Here are some commonly used financial aid terms and their definitions. The Federal Student Aid website also has an in-depth glossary of terms.
A period comprising at least 30 weeks of instructional time, traditionally August or September through May.
Accreditation of U.S. educational institutions is done by regional and specialized accrediting associations. The U.S. Department of Education recognizes accrediting bodies for purposes of institutional financial aid eligibility and other areas in which the federal government has an interest.
A student who is enrolled in 5 or less credits is considered below half-time and may not be eligible for most types of financial aid.
Cost of attendance
The total cost of attending college, including tuition and general fees; room and board; lab fees; books; travel costs; supplies; and sometimes child care. The cost of attendance varies by school and is determined by each academic institution. You can find the annual cost of attendance for each Oregon institution on the Office of Student Access and Completion (OSAC) website (“Standard Student Budget” document).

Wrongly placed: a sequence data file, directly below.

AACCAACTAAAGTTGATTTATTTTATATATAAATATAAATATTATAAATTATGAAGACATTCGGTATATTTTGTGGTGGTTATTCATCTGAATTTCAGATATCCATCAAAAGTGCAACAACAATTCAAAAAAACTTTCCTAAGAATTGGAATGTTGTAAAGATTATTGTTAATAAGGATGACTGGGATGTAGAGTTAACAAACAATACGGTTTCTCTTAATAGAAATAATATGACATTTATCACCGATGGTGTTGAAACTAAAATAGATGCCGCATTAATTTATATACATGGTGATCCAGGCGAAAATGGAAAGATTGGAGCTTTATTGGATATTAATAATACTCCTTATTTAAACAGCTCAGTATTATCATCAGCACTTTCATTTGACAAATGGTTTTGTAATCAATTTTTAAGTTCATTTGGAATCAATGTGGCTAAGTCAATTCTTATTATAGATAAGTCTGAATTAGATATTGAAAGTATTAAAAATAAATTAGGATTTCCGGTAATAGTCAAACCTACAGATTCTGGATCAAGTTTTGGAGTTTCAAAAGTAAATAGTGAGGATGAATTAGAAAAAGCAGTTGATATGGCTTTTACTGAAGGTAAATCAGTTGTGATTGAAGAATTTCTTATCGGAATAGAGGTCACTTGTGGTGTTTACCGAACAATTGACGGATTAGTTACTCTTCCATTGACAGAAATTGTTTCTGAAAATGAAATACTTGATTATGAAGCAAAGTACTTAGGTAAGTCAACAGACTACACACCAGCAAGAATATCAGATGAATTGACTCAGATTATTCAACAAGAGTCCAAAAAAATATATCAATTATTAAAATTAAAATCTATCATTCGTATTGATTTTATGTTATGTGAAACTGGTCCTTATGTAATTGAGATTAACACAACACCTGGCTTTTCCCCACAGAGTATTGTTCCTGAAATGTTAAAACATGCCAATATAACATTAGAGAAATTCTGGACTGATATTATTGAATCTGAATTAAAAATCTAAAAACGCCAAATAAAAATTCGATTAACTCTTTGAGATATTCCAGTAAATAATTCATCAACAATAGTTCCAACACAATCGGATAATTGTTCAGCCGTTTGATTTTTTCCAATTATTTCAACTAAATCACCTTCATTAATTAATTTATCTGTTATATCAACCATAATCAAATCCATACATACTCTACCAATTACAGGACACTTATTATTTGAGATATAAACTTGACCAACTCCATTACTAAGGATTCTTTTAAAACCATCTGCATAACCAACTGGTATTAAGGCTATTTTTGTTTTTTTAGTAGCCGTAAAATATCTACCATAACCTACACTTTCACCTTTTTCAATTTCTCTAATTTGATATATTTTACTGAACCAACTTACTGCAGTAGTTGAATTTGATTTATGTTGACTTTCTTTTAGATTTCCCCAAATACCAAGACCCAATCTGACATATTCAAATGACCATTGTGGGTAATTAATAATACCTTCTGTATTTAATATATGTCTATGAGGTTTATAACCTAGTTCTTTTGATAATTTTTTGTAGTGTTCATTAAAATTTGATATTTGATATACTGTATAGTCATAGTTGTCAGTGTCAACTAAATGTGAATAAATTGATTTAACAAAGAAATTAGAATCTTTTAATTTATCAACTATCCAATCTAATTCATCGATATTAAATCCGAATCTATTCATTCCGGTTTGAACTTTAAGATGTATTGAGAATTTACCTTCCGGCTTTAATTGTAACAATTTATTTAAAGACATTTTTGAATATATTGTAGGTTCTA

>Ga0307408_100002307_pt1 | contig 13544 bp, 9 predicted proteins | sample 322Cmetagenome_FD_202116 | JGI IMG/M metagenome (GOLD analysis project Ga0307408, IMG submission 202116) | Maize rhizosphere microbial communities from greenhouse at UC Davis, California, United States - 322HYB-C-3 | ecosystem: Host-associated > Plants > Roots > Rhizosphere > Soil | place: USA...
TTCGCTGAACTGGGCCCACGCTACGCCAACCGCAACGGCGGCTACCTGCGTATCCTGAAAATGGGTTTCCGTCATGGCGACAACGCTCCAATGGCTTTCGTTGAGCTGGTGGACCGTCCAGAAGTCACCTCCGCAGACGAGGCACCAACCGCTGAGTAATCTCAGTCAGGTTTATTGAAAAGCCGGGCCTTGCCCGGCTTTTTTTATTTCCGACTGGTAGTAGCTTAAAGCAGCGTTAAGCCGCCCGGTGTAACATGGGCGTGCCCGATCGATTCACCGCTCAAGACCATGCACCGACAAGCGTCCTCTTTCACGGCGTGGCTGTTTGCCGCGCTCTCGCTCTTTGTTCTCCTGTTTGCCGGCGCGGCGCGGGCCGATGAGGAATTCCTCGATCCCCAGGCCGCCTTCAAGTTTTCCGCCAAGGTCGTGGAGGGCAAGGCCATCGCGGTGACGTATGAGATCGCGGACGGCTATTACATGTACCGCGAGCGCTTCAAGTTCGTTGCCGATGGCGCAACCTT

Cost of tuition and fees
Tuition and general fees (excluding housing, etc.). You can find the annual tuition and fees for each Oregon institution on the OSAC website (“Standard Student Budget” document)..
Direct Loan Program
Schools generally participate in the . Under the Direct Loan Program, funds for the loan come directly from the federal government rather than from a private lender. Eligibility rules and loan amounts are determined by the federal Department of Education.
Expected Family Contribution (EFC)
The EFC is an index number that is used to determine your eligibility for student financial aid, based on the family income and assets reported on the Free Application for Federal Student Aid (FAFSA) or the Oregon Student Aid Application (ORSAA). Schools use the EFC to determine your state and/or federal aid eligibility and financial aid award.